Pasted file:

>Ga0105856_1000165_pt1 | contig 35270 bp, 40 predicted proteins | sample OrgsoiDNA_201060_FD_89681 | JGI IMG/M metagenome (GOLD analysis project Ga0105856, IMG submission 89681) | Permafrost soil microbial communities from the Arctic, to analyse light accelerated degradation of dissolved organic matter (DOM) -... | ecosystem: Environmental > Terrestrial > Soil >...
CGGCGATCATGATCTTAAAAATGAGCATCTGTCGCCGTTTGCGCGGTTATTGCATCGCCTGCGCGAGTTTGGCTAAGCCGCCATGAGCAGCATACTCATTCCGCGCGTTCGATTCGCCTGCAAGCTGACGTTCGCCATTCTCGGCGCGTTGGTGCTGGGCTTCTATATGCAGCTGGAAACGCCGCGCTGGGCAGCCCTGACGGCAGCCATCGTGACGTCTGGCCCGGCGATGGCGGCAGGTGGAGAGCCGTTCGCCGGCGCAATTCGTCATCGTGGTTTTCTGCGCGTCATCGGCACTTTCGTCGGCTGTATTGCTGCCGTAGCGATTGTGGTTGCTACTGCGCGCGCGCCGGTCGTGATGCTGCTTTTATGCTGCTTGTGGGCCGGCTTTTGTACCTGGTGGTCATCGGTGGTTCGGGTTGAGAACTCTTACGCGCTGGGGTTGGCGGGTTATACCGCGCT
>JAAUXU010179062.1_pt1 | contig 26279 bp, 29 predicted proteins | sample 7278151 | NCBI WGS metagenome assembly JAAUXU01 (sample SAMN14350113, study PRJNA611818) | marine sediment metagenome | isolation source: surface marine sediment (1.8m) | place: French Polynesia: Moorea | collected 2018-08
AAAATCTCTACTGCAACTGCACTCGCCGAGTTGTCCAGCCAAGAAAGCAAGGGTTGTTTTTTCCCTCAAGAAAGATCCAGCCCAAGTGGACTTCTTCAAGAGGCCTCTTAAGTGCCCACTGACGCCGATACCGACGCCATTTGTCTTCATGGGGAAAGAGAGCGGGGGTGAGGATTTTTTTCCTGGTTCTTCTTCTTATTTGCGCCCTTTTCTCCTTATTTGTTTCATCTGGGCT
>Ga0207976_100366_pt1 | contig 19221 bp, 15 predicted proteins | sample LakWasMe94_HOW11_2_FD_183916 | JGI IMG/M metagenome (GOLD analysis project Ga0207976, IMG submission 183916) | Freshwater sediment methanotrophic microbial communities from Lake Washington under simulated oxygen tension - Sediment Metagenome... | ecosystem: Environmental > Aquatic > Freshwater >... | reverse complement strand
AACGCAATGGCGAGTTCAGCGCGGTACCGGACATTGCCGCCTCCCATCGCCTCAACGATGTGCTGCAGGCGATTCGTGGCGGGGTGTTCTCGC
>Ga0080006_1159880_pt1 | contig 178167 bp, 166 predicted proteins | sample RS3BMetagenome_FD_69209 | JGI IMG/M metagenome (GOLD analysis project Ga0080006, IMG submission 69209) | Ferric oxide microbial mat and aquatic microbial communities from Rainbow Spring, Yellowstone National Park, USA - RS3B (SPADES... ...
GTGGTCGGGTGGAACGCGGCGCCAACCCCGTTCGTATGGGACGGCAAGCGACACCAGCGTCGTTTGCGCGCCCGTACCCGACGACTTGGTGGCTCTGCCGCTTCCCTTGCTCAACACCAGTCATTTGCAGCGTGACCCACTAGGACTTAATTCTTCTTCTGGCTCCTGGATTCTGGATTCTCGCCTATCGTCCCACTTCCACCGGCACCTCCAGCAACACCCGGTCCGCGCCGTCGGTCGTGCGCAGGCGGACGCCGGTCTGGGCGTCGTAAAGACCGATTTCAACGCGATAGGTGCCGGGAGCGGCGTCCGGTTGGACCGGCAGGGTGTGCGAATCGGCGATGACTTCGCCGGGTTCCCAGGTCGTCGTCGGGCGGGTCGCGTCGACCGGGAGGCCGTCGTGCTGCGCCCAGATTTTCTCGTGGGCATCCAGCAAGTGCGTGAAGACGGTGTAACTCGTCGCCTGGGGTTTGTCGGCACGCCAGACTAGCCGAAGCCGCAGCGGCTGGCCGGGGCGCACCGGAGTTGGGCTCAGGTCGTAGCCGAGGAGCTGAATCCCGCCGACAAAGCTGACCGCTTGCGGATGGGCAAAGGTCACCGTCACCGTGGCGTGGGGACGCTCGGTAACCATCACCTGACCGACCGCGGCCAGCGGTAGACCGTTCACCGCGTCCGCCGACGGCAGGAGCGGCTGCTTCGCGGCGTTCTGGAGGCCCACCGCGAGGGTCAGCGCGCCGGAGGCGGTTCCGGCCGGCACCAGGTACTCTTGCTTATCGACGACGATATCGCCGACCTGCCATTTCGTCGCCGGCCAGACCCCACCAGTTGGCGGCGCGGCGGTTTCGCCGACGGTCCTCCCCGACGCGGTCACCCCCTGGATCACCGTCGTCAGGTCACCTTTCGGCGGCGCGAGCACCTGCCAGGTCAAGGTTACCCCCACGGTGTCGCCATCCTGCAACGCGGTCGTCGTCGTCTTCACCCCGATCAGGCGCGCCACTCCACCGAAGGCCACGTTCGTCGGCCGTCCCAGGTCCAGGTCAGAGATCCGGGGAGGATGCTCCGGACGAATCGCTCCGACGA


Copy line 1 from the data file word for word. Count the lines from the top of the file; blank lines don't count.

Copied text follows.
>Ga0105856_1000165_pt1 | contig 35270 bp, 40 predicted proteins | sample OrgsoiDNA_201060_FD_89681 | JGI IMG/M metagenome (GOLD analysis project Ga0105856, IMG submission 89681) | Permafrost soil microbial communities from the Arctic, to analyse light accelerated degradation of dissolved organic matter (DOM) -... | ecosystem: Environmental > Terrestrial > Soil >...